Attention Shifts to State Water Plan as Drought Worsens
Plans by state agencies to force water users in the Bay Area and elsewhere to leave more water in rivers and streams at the expense of homes and businesses are expected to reach a major milestone in the coming days. At issue is the fate of the Bay-Delta Water Quality Control Plan, which was adopted by the State Water Board in 2018 over the objections of the Bay Area Council and others. The plan calls for 30-50 percent of the water in key California rivers to flow unimpaired into the San Joaquin River, and for more than half of the new water to come from Bay Area water users.
The San Francisco Public Utilities Commission estimates the plan would at least double the likelihood the Bay Area will experience water shortages in any given year, and that water users would be required to ration 40-50 percent of normal-year water use following multiple dry years. Shortages of such magnitude and regularity may force jurisdictions to adopt interim controls over new permitting and implement a moratorium on new construction within large parts of the region, knee-capping the region’s ability to build desperately needed affordable housing.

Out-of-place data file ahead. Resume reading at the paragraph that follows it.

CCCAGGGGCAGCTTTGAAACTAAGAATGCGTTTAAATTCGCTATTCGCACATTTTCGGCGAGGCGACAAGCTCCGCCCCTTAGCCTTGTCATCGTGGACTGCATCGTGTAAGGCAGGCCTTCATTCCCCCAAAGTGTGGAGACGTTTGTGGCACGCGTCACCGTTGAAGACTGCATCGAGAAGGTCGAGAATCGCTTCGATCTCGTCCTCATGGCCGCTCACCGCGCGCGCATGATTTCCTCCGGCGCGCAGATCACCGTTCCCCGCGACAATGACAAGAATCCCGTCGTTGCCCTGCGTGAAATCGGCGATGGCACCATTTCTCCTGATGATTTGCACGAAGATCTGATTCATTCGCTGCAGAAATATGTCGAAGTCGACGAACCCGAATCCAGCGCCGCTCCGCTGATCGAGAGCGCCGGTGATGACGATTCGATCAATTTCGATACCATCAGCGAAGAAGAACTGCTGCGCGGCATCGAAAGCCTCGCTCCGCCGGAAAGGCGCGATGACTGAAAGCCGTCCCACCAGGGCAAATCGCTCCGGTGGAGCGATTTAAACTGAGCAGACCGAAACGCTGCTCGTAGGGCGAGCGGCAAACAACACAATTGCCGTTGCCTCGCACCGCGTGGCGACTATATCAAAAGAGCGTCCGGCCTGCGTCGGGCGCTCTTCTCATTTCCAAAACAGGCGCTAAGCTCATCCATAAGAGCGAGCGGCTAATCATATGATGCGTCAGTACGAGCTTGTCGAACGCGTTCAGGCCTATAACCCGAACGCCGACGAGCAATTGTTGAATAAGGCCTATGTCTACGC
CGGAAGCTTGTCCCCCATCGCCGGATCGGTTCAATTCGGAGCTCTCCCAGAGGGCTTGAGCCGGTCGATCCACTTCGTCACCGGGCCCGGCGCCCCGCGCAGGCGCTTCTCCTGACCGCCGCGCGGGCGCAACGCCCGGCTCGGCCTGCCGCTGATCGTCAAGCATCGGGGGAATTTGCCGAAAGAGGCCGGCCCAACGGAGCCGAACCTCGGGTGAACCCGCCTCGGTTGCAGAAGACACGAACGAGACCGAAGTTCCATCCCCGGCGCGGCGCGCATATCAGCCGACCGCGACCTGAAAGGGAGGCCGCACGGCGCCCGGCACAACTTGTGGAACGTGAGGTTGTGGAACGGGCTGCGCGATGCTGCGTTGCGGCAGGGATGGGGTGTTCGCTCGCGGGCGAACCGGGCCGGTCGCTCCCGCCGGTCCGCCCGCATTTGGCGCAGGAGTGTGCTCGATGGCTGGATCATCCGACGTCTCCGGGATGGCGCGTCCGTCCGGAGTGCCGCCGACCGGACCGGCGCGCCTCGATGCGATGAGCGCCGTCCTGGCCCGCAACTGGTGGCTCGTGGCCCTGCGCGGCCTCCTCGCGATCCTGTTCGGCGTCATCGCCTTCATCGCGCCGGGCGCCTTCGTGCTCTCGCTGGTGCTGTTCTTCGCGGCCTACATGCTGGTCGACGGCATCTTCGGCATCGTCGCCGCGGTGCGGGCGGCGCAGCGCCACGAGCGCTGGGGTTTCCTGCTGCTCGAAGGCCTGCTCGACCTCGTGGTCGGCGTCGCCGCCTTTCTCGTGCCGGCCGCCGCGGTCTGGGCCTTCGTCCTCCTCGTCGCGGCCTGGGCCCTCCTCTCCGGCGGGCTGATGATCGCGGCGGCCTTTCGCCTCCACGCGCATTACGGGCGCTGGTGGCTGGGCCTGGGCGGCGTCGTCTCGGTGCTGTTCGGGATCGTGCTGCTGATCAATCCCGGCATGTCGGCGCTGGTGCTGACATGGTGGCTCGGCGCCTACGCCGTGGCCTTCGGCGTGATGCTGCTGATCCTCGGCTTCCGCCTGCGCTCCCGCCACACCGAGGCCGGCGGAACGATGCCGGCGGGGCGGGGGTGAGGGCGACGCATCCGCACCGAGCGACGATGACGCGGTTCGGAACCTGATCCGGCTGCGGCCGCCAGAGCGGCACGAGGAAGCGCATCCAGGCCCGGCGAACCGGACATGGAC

Immediately after taking office, Governor Newsom began a series of negotiations with water users in the pursuit of “voluntary agreements” to enhance riverine ecosystems without jeopardizing water security. With the state flush with an historic budget surplus, state agencies are rushing to cement funding for these voluntary agreements via the budget process prior to the end of the legislative session. Depending on how the negotiations proceed over the coming days, Bay Area Council members should be prepared to advocate on behalf of protecting the region’s water security. To engage in the Council’s water policy work, please contact Vice President Adrian Covert.